• change SlaveInstanceCount 3

Click Next and Next again.

Review the details and make sure you click the AWS::IAM::Role box at the bottom before you click Create.

The stack will start spinning up – it may take up to 10 minutes, you can keep an eye on the progress using the CloudFormation screen.

Install DC/OS CLI

Grab the URL of the Mesos master from the Options tab and copy it to your clipboard:

open this URL in a browser and you’ll see the dcos dashboard

On the bottom left you will see the installation button for the DC/OS CLI – install this onto your laptop.

Now we can use the dcos cli to explore our cluster:

$ dcos node

setup nodes

Clone repo

First we clone this repo so we can use and the Marathon manifests.

$ git clone
$ cd portworx-dcos

Check our instances

First – if the stack you created was not called pxdemo – export the STACKNAME variable:

$ export STACKNAME=my-custom-stackname

Now we can list the status of our nodes:

$ bash ./ describe-nodes

Setup nodes

Portworx requires a shared mount namespace setting for versions of Docker before 1.12 – this is so it can mount block devices from inside a container.

Also, we need a block device on each node dedicated to container storage.

$ bash ./ setup-docker
$ bash ./ create-volumes

Let’s check that the block devices were attached.

$ bash ./ run-command lsblk

Install DC/OS services

Portworx requires a key value store like etcd or consul so it can co-ordinate cluster state.

Also – so we can see our application from the outside world – we need to install marathon-lb – a layer 7 load-balancer.

We will use the dcos cli to install both services onto our cluster.

$ dcos package install --yes etcd
$ dcos package install --yes marathon-lb

We can see the status of these services:

$ dcos service
$ dcos marathon app list

Wait for the etcd-server tasks and marathon-lb tasks to be running.

NOTE: in future, etcd will be installed automatically alongside portworx.

Setup portworx

Create config

So the Portworx storage agents know where the etcd server lives – we need to pass a configuration file that includes the endpoint of the etcd server we just installed.

To generate this config:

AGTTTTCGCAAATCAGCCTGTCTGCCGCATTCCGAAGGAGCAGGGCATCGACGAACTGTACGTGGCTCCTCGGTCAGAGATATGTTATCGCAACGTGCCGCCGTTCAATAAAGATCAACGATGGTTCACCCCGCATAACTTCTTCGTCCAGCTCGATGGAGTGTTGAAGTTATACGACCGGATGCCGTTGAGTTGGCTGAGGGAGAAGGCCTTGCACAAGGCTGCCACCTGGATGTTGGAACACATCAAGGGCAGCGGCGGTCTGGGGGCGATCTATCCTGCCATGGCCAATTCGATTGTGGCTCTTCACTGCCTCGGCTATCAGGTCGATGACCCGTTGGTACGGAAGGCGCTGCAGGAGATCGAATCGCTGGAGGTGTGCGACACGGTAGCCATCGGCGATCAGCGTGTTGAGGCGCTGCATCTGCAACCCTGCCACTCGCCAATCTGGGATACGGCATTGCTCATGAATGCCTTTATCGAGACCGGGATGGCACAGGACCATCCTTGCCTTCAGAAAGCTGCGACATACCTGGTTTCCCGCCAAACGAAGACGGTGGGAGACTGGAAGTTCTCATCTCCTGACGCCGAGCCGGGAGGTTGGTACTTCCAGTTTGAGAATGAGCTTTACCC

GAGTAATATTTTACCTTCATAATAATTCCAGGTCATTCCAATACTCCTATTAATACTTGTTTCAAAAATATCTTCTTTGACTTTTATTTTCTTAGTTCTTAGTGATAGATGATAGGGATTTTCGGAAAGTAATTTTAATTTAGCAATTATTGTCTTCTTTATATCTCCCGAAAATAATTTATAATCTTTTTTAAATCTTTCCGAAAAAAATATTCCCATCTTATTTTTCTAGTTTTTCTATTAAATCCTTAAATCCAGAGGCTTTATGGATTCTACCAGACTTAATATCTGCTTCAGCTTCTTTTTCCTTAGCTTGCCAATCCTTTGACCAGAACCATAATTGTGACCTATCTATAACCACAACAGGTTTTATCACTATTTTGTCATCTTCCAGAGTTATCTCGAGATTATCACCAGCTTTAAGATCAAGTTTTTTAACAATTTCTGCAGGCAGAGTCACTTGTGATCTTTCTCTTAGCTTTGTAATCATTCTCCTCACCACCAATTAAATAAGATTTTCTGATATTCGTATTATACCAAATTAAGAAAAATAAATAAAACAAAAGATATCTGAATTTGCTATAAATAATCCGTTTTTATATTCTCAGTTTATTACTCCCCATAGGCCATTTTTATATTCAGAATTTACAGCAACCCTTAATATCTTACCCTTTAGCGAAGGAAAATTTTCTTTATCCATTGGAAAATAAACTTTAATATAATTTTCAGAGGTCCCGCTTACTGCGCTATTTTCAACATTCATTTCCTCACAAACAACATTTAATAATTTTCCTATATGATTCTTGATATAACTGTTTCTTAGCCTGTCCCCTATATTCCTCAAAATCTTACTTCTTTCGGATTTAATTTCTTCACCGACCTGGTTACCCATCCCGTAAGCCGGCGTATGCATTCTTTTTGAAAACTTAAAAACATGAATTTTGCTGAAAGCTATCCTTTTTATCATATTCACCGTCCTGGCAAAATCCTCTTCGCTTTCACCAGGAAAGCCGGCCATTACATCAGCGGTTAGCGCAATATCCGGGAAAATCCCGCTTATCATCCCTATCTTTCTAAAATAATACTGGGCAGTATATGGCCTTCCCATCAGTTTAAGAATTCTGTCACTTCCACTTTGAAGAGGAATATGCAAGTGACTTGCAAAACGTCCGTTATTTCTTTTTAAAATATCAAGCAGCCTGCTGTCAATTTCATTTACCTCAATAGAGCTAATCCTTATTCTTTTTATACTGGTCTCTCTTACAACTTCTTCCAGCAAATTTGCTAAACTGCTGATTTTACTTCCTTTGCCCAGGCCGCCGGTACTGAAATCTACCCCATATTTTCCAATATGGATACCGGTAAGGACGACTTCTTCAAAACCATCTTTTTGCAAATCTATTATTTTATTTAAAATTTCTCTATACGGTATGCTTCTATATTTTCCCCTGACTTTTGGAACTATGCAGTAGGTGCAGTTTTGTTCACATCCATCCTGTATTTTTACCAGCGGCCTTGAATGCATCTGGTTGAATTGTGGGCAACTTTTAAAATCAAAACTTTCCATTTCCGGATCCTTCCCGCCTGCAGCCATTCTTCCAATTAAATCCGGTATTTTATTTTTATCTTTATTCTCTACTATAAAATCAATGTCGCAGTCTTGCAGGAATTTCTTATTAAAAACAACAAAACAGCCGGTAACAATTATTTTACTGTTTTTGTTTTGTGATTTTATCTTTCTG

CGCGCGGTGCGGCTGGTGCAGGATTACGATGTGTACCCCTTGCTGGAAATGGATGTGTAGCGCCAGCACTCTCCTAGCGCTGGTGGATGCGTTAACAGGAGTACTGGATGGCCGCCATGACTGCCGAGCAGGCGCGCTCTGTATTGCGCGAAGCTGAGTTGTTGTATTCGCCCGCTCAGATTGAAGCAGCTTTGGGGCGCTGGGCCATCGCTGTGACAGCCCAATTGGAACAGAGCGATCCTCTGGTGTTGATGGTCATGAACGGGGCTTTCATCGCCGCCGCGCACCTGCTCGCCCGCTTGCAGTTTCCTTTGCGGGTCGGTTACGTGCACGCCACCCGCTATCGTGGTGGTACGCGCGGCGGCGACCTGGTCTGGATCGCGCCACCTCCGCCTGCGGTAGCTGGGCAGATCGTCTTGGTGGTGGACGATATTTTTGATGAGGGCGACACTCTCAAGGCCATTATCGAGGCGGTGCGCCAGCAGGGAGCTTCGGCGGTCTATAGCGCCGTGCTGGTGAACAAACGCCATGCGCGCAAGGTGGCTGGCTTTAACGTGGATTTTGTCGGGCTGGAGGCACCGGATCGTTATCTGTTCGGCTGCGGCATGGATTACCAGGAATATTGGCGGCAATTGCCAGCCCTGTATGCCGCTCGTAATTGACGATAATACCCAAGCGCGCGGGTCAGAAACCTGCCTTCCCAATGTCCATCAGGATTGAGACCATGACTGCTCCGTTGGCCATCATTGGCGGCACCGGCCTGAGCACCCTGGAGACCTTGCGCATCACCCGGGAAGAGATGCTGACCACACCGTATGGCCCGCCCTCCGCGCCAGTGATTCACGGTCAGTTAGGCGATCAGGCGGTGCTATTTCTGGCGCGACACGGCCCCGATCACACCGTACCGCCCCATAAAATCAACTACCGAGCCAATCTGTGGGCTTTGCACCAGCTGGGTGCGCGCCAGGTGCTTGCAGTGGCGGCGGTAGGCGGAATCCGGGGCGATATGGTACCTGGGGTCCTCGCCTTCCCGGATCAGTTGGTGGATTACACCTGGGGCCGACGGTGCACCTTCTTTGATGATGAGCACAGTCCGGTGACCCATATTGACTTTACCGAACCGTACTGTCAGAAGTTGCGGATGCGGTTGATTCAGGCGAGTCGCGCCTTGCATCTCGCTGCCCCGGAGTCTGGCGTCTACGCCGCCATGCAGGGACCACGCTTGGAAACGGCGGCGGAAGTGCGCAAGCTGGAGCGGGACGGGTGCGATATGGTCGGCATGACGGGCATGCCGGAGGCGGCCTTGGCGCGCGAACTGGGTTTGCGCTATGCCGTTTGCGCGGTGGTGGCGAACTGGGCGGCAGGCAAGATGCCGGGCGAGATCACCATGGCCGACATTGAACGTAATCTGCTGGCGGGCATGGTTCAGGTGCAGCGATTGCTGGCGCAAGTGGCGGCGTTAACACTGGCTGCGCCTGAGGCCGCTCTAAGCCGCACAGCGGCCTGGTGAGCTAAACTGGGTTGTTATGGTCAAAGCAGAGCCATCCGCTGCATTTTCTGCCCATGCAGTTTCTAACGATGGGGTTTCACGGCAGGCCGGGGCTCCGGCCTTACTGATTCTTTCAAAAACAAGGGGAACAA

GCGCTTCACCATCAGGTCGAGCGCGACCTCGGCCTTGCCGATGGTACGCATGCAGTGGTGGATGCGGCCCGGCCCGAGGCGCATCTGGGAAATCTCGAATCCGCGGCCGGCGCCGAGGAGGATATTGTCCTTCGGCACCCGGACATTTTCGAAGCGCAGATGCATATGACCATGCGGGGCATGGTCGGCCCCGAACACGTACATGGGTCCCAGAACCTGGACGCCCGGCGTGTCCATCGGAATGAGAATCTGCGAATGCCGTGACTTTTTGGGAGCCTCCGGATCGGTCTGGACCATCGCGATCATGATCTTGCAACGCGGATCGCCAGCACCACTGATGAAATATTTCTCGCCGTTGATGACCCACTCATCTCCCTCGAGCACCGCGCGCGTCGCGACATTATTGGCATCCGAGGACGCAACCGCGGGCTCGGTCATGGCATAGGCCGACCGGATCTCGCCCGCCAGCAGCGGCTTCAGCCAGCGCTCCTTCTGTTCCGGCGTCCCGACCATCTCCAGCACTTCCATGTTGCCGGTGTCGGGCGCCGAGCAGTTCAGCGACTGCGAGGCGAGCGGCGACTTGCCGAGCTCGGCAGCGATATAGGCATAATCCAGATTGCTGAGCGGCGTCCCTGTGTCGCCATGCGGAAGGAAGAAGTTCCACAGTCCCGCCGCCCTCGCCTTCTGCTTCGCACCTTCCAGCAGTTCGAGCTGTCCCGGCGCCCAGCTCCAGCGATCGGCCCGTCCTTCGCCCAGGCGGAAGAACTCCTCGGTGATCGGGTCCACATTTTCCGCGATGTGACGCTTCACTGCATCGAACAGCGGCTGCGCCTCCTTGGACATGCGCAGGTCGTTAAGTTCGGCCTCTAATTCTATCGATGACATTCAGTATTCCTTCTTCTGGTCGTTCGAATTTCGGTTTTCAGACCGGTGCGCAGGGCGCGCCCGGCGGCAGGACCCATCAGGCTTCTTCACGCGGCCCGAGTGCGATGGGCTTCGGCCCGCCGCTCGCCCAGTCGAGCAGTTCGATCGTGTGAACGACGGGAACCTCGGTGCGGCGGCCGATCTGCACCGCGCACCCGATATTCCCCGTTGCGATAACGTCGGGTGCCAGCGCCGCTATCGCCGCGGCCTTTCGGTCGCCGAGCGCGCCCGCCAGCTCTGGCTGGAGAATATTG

$ bash px-config

To write it to the correct file:

$ bash px-config > px-options.json

Deploy portworx

Now we deploy portworx using DC/OS:

$ dcos package install --yes --options ./px-options.json portworx

Check the status of the portworx deployment:

$ dcos marathon app list

Wait for all 3 portworx tasks to be healthy.


Now we can explore our storage cluster – first let’s login to one of the slaves:

$ bash ssh-px-node

pxctl is installed onto the host as /opt/pwx/bin/pxctl – we can use it to operate our storage cluster:

core$ sudo /opt/pwx/bin/pxctl status

Create shared volume

Now let’s create a shared volume that we will use for our demo application:

$ sudo /opt/pwx/bin/pxctl volume create app-prod --shared --size 5 --repl 3
$ sudo /opt/pwx/bin/pxctl volume list
$ sudo /opt/pwx/bin/pxctl volume inspect app-prod
$ exit

Deploy stateful application

We deploy the app manifest using marathon and wait for it to be ready:

$ dcos marathon app add app.json
$ dcos task

Now load the application in a browser and create some state.

$ open `bash app-endpoint`

HA failover

To simulate HA failover of our application container AND it’s data – let’s do a sneaky docker rm -f for the container.

$ bash kill-app-container

Notice the DC/OS dashboard notice and re-schedule the container.

Let’s check the node the px-counter app is running on.

$ dcos task

Repeat the kill-app-container until you can see the container has landed on a differnt node.

Now reload the URL in the browser and magic – our data is still there!


Now we create a snapshot of the volume so we can run a CI test against it.

$ bash ssh-px-node
core$ sudo /opt/pwx/bin/pxctl snap create --name app-ci-test app-prod
core$ sudo /opt/pwx/bin/pxctl snap list

Now create some more state in the production application in your browser so our production data and app-ci-test snapshot have diverged.

Deploy a test version of the app against the snapshot

Copy the following config file and save it in the same folder as as a file called app.test.json:

  "id": "px-counter-test",
  "container": {
    "type": "DOCKER",
    "docker": {
      "image": "binocarlos/px-counter:latest",
      "parameters": [{
         "key": "volume-driver",
         "value": "pxd"
         "key": "volume",
         "value": "app-ci-test:/data"
      "network": "BRIDGE",
      "portMappings": [
        { "hostPort": 0, "containerPort": 8080, "servicePort": 10001 }
      "forcePullImage": true
  "env": {
    "FILEPATH": "/data/items.json",
    "NODE_ENV": "test"
  "instances": 1,
  "cpus": 0.1,
  "mem": 256,
  "healthChecks": [{
      "protocol": "HTTP",
      "path": "/",
      "portIndex": 0,
      "timeoutSeconds": 10,
      "gracePeriodSeconds": 10,
      "intervalSeconds": 2,
      "maxConsecutiveFailures": 10

We deploy this manifest using marathon and wait for it to be ready:

$ dcos marathon app add app.test.json
$ dcos task

Now open the test website in another browser tab. To get the url use this command:

$ bash app-endpoint test

The test we ran should have added one more logo to the top-left of the screen. This is an example of running a test-suite safely against production data!

We can see the logs of the test suite by running the following command:

$ dcos task log --lines 100 px-counter-test


In this blog, we saw how to deploy and run Portworx via DC/OS Universe. In the next blog post, we’ll look at a real world scenario for running Cassandra in production using Mesos, Marathon and Portworx.